dyspraxia symptomsDo you notice your child’s motor skills quite delayed, as compared to an average kid? If so, then it may help if you have your child tested and evaluated by a medical professional who can determine possible reasons for this condition. There are certain causes of this delay in motor skills, and one of those is dyspraxia. Read on to find out more about the different dyspraxia symptoms in kids and what may be done to address this issue.

Overview of dyspraxia

Dyspraxia is a condition characterized by a person’s inability to move and perform tasks accurately. Children with dyspraxia encounter problems with their gross motor skills such as jumping, hopping on one leg, running, skipping, or throwing an object. They may also find it difficult to carry out movements that involve smaller muscles of their body, including writing, painting, whistling, pronouncing words, and drawing.

People who are diagnosed with dyspraxia may have language issues, and they experience difficulties with perception and thought. Their brain is unable to process information in an efficient way that allows for accurate transmission of neural messages. While dyspraxia does not have any effects on the person’s intelligence, it can lead to learning problems in kids.

Symptoms of dyspraxia

There are a number of symptoms linked with dyspraxia in children, three of which include the following:

1. Developmental issues

Babies and toddlers may show signs of dyspraxia when they are not able to attain the normal development stages for their age. For instance, these kids may take longer to sit, roll over, walk, speak, toilet train, stand, and crawl. In addition, their speech may appear to be immature and difficult to understand during their early years. These kids may also have unsatisfactory vocabulary and language skills.

When given an opportunity to mingle with other kids, they may have certain problems in relating with children their age because of poor gross and fine motor skills. Parents may be concerned about the performance of their kids in school because they are unable to concentrate or process thoughts easily. With these developmental problems that kids encounter, they may end up avoiding home or school activities because of the assumption that they will only embarrass themselves in front of other people.

2. Learning problems

Children with dyspraxia experience learning issues because of their poor concentration and cognitive skills. They are unable to focus on one thing for several minutes, and they have problems picking up and mastering new skills unless they are given encouragement. Hence, these kids perform better at school when they are surrounded by several people or when teachers take time to supervise them on a one-to-one basis. These kids may also find it too challenging to write stories or copy notes from the blackboard, so it is common for them to be quite behind in school.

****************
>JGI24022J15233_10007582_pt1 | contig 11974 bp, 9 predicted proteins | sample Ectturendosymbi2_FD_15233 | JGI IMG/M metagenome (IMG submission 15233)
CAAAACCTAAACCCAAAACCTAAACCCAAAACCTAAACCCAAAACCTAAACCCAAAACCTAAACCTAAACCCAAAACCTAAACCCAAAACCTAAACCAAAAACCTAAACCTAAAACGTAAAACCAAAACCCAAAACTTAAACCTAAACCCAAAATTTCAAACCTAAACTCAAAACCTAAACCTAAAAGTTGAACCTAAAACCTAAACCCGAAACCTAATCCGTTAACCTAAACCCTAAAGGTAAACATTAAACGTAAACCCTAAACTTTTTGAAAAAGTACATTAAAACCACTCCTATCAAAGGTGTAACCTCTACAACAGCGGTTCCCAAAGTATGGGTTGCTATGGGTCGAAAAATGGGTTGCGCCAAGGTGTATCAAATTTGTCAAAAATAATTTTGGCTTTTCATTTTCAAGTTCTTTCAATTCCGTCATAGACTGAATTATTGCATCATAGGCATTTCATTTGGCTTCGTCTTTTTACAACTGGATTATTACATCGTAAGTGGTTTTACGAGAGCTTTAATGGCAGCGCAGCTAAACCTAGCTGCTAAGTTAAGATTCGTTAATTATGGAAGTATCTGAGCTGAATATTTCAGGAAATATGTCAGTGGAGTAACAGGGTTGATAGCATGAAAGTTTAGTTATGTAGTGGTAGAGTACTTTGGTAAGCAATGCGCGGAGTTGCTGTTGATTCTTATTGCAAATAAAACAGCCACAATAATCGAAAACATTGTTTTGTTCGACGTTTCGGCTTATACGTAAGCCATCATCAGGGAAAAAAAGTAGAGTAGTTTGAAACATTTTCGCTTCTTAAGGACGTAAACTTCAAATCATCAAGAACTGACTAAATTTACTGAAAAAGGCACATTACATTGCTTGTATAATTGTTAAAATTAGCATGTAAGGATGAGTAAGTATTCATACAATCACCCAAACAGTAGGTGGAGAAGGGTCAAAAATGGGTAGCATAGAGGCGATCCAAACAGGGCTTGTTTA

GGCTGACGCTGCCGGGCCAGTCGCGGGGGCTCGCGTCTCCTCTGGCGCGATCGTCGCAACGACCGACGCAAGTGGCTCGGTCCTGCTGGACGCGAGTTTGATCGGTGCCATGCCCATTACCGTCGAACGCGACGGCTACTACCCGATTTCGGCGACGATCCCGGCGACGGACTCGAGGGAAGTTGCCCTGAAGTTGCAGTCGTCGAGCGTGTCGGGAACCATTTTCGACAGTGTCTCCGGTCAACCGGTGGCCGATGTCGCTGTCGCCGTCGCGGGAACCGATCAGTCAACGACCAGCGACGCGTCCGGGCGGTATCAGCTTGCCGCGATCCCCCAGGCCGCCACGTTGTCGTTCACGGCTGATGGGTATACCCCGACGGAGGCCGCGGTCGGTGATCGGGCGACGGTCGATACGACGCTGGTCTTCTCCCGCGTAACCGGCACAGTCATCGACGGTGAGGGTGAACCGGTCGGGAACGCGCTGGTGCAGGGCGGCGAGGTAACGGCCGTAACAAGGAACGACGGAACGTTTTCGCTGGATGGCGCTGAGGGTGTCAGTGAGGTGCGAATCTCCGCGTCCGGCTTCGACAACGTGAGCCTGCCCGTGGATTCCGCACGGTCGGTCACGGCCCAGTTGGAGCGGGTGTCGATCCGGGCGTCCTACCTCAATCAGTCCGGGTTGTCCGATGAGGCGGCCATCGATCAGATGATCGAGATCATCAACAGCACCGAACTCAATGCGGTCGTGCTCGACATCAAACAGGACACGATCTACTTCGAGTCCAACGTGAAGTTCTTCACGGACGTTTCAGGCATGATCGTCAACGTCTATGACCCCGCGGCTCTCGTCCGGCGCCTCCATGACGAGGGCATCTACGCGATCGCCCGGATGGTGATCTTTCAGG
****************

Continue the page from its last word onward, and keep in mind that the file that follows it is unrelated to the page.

When kids encounter learning and perception problems, they may be branded negatively by their peers. While it is not their fault that they have these issues, the constant teasing or reprimanding that they get from peers and adults may cause them to feel bad about themselves. These children may even blame themselves and develop a poor self-image as they grow up.

3. Muscle coordination and movement

Kids with dyspraxia have issues with eye-hand coordination and movement. They may find it difficult to join typical playground games, such as catching a ball, running, skipping rope, and playing any sport. They may also lack interest in playing with jigsaw puzzles, shape-sorter toys, and building blocks. Moreover, these kids have problems in using their pens, crayons, and scissors because of their underdeveloped fine motor skills.

Some people may perceive children with developmental dyspraxia as clumsy or awkward since they are prone to dropping things, bumping into objects, or falling over frequently. They are also unable to sit or stand still, tie their shoelaces, or write neatly.

Addressing issues caused by dyspraxia

If you notice these dyspraxia symptoms in your child, it is best to have him or her diagnosed and treated immediately. With proper guidance, encouragement, and counseling, parents and teachers can help kids manage their difficulties in learning, moving, and concentrating. It is also important that you work on building your child’s self-image and confidence through positive reinforcement and motivation. Instead of reprimanding kids for their incompetencies, you should encourage them to participate in regular activities and mingle with other people to help improve the quality of their life.